David |Dah • veed| said...

There are two such conversations that we have recently had at the Liturgy blog of NZ Padre Bosco Peters;

http://www.liturgy.co.nz/blog/per-saltum-ordination/2297

http://www.liturgy.co.nz/blog/dalmatic/2347

Y'all come.

Erika Baker said...

Is bringing the message in the same form and an abbridged liturgy what will attract people? Did they really only leave the church because they didn't like the building and the whole hour duration of the Service?

I kind of like what they're trying to do but it makes me wonder whether more of the same in an unusual setting will be enough, or whether we need to be a little more radical and develop a bolder imagination.

Have we fully understood the problem yet? Do we actually know what the unchurched are looking for and how we might reach them? Do we still think in terms of Them and Us, Them being the ones with the problem, Us being the ones with the answer if only they would listen?

Malcolm+ said...

I think you may have misunderstood my point, Erika. These are not, generally speaking, people who have left the Church. They are people who were never there. They've never experienced the building or the duration of the service.

That said, I agree that the Church needs to stop doing "more of the same" if it wants to change the demographic trends. And the Church also needs to get a better grip on how we are perceived by the world.

Instead, we see things like the CofE bishops clinging to the privileges of establishment like their seats in the Lords, and we see Rome and American evangelicalism both blithely expecting the state to conform to their respective theologies of marriage.

In my admittedly unscientific observation, I think most of those outside the church - whether the unchurched who were never here or the dechurched who've left for one reason or another - see a declining institution, clinging to past respectability. And I think they see an irrelevant institution with an unhealthy obsession about sex, awash in its own sexual peccadilloes.

Will ashes on a train platform overturn that? Not broadly, certainly. Is it a start? Based on the comments from the various clergy who did it - comments about the manifest and aching hunger they saw in so many faces and about the conversations that started - I'd say it's a start.

Erika Baker said...

Sorry Malcolm, what I had really been thinking about is that a generation or so ago, most people went to church, and then they started leaving and so their children never went to church in the first place.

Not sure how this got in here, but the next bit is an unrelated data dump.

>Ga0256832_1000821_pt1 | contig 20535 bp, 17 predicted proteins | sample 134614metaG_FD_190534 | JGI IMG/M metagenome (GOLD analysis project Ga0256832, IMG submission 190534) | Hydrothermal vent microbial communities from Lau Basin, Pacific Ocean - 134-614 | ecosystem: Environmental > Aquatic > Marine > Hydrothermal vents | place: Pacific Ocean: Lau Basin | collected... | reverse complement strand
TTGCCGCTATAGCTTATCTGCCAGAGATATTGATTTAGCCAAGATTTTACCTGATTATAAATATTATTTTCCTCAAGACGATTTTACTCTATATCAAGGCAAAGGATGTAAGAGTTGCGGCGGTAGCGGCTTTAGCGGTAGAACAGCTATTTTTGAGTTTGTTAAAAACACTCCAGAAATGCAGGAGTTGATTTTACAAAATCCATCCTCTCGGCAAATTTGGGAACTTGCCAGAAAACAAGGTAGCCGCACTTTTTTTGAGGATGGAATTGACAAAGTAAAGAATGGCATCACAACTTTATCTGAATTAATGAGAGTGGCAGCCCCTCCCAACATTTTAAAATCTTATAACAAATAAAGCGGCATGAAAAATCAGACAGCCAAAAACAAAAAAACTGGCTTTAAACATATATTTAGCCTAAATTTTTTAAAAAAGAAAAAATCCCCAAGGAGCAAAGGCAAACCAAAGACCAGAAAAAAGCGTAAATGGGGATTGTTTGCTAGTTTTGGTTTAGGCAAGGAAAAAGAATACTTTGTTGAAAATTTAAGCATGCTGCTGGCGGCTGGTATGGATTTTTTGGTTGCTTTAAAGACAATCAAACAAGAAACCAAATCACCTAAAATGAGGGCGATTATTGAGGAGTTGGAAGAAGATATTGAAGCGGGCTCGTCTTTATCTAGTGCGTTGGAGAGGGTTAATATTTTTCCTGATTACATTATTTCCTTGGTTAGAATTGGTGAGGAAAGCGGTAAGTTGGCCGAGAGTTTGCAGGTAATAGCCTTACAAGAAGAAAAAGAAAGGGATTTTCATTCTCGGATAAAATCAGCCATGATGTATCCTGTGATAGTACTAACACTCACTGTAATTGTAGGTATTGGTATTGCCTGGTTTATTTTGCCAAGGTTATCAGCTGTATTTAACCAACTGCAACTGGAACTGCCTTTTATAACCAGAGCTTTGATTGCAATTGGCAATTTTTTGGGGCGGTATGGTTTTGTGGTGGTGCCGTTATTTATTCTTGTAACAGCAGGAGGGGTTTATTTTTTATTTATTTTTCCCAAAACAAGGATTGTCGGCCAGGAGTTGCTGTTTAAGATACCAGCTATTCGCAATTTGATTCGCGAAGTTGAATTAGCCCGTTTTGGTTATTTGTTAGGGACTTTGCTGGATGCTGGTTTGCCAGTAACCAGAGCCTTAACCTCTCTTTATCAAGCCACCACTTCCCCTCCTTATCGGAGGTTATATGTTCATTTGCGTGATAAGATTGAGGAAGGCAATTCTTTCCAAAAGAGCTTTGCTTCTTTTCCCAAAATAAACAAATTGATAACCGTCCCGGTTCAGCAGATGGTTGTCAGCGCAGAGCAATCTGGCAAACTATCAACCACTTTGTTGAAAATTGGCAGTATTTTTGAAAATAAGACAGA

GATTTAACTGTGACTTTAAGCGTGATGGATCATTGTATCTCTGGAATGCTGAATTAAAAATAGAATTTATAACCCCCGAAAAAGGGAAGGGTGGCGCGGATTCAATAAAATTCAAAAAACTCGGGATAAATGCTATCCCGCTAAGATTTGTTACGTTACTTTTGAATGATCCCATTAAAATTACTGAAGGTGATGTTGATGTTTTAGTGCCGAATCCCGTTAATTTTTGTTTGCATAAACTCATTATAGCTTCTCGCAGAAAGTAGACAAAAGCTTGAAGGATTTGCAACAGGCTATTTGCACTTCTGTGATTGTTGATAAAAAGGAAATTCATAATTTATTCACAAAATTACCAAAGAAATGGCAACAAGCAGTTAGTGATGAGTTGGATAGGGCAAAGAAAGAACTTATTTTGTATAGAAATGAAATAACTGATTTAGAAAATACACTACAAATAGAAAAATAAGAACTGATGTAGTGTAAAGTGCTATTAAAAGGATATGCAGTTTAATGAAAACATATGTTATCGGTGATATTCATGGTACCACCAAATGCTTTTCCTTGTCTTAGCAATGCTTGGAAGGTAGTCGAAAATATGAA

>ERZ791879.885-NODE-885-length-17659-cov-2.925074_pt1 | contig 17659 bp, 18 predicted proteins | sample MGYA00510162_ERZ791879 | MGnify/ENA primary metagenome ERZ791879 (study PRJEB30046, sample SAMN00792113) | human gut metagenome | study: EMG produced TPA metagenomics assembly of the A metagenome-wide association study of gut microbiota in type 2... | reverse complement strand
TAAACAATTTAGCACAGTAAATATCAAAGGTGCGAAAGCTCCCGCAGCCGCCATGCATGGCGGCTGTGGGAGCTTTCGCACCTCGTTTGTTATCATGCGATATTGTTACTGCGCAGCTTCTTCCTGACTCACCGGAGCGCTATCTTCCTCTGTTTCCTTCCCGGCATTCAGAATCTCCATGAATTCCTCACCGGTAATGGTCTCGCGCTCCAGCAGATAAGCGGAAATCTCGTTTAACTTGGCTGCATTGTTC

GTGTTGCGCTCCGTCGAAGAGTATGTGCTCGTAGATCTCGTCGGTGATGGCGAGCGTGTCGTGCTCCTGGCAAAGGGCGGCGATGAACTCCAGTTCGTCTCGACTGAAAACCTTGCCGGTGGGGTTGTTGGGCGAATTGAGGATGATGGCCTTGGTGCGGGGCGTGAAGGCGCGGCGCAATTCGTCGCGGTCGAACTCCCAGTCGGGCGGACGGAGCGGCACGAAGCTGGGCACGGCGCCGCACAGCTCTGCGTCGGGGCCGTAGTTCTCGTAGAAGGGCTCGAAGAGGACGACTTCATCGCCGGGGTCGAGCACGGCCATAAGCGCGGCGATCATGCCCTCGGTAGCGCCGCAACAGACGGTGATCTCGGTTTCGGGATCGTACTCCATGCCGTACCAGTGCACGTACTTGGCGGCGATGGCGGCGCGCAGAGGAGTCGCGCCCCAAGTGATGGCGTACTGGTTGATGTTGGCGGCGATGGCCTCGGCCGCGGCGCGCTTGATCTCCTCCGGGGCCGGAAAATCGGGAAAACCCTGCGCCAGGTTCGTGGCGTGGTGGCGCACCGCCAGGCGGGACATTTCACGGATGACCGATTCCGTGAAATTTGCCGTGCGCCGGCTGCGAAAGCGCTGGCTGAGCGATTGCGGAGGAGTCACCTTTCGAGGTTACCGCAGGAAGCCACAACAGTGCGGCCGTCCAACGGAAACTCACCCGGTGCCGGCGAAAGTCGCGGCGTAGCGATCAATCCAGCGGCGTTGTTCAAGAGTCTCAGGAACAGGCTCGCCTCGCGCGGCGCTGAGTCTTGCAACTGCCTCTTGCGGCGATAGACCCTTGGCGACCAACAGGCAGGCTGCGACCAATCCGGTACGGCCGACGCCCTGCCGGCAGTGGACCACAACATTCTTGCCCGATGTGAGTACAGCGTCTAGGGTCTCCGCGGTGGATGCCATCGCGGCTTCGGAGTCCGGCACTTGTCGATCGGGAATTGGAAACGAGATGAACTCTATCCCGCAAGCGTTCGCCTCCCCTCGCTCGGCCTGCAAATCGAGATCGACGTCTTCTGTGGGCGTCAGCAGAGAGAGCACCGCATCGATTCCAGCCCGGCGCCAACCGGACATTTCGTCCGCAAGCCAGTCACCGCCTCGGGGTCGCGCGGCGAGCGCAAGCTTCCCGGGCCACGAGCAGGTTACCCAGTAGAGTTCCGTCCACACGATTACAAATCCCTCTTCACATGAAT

What we need to do in order to reach out to those who have never been members of a church is to understand why their parents left.

I don't know of any academic work that looks properly at why people have turned away.

I know that each one of us has our own pet explanation based on what we personally dislike about the church, and so we get these futile conversations about whether the liturgy is too modern or not modern enough, whether our hymns are too ancient and worthy or not musically challenging enough, whether our message is to severe or too watered down, whether we’re too liberal or too prescriptively conservative-evangelical.

And with this self-referential mindset we then go out and tinker at the edges, trying this or that without really knowing what do to.

By all means, let's have Ash Wednesday on train platforms.
And I agree with you, the church needs to stop being so terribly self destructive.

But let's also have some proper research of what REALLY puts people off, what questions they have and how Christians can help answer those questions.
And let's be prepared for the new kind of searching questions we’re not usually terribly good at: what is the place of our faith in a multi-religious world, how can we still speak of Truth when there are so many who claim to have the truth, does it become a purely individualized enterprise? How do Christianity and neuroscience work together? What does God’s judgment when so much of what we are is genetic, when people have deep personality flaws and see that some people just cannot change their responses?

And let's be prepared for some surprising answers and maybe the realization that walking out on a station platform in our clerical garb hoping to draw people back into OUR buildings, OUR structures, OUR mindset is not really where it's at.

Malcolm+ said...

A couple of things, Erika.

First, I suspect that (in general) the reasons for the younger generation not coming to Church are principally (though not only) related to the fact that they were virtually never there as children, and so the underlying thing is that it simply doesn't occur to them. This is significantly different than why their parents left - or, more significantly, left and didn't come back.

We do have some public opinion data about Gen X and Gen Y attitudes towards religion generally and organized religion in particular. The Barna study, for instance, suggests that most of those generations see the Church as out of touch, authoritarian, homophobic and irrelevant.

Studies, of course, only tell you what they tell you. Interpreting data to develop a response is fraught with any number of problems - and I suspect that one of the major problems is that too often the Church's attempts to be "with it," "hip," or "relevant" come off as "desperate" and "dishonest."

I agree with you that simply standing at a train station with ashes is hardly going to spark a religious renaissance. But if the proof of the pudding is in the eating, it appears that there was some acceptance and little blowback from the "unchurched," and that the principle objections have come from the "churched."

You're also correct that we need to start listening - not to tailor the Gospel to the World, but to find out why the way we speak the message now does not resonate. Curiously, here again attempts to do that often result in significant pushback from within. Saw some fairly angry coverage of a Seattle based website called churchrater.com.